Environment and the 2000 election

Environment and the 2000 election
October 1, 2000


Ultimately, the importance of environment issues to the 2000 election may not be determined by “environmentalists” or more moderate conservationists—or even Democrats or Republicans. Trade unions, if history and the predictions of political scientists and pundits are any indication, will drive the key decisions on those issues.

Looking back to last year’s riots in Seattle and Washington DC, one would have to conclude the environment is going to play a major role in this year’s Presidential race. But the odd new alliance in the debate—environmentalists and unions—raises considerable questions about what that role will be.

Both groups have traditionally supported the Democratic Party, but both adamantly oppose the administration’s trade policy—hence the two riots. The two groups do not agree, however, on why they oppose current trade policy.

The environmentalists oppose free trade because, they say, it encourages more manufacturing in countries without strict environmental laws and regulations, thus creating more pollution. They want trade treaties to include provisions for strict international environmental sanctions, or no free trade at all.

The primary free-trade concern of unions, of course, is the potential loss of American jobs.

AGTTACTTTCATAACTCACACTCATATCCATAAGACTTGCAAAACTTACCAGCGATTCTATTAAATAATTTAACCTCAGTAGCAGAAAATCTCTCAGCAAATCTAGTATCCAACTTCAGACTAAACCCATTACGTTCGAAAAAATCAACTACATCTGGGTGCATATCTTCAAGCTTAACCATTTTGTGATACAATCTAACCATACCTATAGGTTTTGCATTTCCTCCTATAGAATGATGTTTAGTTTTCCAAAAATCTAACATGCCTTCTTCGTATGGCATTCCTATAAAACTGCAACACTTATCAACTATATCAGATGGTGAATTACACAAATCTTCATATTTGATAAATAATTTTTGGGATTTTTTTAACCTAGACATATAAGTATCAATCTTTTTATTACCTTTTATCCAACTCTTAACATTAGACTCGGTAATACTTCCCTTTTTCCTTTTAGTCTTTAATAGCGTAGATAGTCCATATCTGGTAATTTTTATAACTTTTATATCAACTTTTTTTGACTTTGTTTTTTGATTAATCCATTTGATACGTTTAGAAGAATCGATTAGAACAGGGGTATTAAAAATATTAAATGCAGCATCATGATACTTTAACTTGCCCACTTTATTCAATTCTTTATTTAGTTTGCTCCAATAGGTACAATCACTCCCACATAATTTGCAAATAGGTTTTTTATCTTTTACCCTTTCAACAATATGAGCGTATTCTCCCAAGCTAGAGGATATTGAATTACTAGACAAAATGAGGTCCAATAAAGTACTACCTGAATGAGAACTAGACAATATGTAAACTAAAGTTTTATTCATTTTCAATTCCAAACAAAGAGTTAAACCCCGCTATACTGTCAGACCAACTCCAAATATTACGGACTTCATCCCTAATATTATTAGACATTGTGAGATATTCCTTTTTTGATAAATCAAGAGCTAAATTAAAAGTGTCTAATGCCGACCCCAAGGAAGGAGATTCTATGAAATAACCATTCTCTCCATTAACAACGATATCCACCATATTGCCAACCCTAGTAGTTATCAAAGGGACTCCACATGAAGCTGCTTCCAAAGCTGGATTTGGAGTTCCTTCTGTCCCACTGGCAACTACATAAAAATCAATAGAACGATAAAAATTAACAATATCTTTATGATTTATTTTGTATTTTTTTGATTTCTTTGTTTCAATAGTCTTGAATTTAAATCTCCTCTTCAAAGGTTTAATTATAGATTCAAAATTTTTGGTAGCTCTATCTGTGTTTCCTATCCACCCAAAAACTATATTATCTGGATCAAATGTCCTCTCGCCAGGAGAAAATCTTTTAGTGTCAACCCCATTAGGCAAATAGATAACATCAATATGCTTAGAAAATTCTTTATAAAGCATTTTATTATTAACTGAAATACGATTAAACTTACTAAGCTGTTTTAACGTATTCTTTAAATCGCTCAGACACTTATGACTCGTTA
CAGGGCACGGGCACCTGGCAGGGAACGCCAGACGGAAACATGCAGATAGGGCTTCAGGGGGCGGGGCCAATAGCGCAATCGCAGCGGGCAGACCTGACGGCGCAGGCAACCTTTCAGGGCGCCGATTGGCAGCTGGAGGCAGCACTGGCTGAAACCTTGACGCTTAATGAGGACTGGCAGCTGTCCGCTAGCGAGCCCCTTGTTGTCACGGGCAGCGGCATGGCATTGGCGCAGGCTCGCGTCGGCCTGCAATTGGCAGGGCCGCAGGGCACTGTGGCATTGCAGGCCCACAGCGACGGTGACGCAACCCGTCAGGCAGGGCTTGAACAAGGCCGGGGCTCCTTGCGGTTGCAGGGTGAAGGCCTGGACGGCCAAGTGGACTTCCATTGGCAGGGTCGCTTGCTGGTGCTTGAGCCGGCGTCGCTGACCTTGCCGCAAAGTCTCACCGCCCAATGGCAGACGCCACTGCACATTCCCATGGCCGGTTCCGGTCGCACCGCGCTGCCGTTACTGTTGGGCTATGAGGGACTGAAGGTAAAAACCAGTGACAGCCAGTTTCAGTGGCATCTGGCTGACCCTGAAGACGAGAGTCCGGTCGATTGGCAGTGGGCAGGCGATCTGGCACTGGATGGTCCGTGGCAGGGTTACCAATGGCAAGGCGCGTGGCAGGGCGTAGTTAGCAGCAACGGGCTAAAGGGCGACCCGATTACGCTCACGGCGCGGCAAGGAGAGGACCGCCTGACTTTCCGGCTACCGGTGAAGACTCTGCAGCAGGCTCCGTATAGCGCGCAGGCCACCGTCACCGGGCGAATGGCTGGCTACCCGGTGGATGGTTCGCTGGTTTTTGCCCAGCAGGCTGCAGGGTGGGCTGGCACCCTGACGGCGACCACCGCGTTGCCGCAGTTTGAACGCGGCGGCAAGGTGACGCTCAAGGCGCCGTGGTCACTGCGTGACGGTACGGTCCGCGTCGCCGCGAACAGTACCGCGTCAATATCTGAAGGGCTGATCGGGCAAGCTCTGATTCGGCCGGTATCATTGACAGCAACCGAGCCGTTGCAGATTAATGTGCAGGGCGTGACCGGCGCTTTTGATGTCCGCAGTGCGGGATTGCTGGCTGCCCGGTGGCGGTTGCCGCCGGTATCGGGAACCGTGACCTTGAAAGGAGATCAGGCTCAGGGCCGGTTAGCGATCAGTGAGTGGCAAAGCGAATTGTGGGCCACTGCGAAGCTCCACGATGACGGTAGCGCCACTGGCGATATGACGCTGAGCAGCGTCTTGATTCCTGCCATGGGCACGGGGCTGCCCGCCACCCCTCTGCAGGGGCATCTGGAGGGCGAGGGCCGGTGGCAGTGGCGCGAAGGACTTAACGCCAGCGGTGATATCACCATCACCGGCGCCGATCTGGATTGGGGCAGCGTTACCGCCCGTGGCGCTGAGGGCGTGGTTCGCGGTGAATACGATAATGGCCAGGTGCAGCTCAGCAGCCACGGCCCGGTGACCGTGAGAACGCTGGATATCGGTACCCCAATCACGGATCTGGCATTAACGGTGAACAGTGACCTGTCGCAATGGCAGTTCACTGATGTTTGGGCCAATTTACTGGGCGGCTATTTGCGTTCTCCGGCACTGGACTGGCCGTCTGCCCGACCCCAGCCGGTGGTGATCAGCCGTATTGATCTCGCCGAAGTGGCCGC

In the end, notes Dr. Bonner Cohen of the Virginia-based Lexington Institute, the two groups may speak with one voice on trade and the environment, but their members may behave very differently when they enter the voting booth.


Environmental split should heal

Ironically, Vice President Al Gore--the political hero of environmental activists who form his base of support--has recently come under severe criticism from them. Their chief complaint has been that Gore has not sufficiently delivered on his commitment to advance their agenda.

“Many of our members support Ralph Nader,” reported Environmentalists against Gore in a July 21 press release, “and others believe that even having George W. Bush in the White House, under the eye of an energized environmental community, will lead to better protection for nature and wildlife than we can expect from Al Gore.”

“From Alaska to the Everglades, New Jersey to California, the Vice President talks about being an environmentalist,” said David Brower, a Sierra Club and Earth Island member who is a co-founder of Environmentalists against Gore, “but he’s sold out American citizens, workers, taxpayers, and the environment more times than we can count.

“He sides with clear-cutting timber barons, big sugar, big oil, and real estate speculators over forests and watersheds, parks and wildlife,” Brower added. “And we lose those fights because when Al Gore sells out, national environmental groups come to his aid, claiming the problem lies somewhere else, with Congress or federal agencies. But we all know the buck stops at the White House.”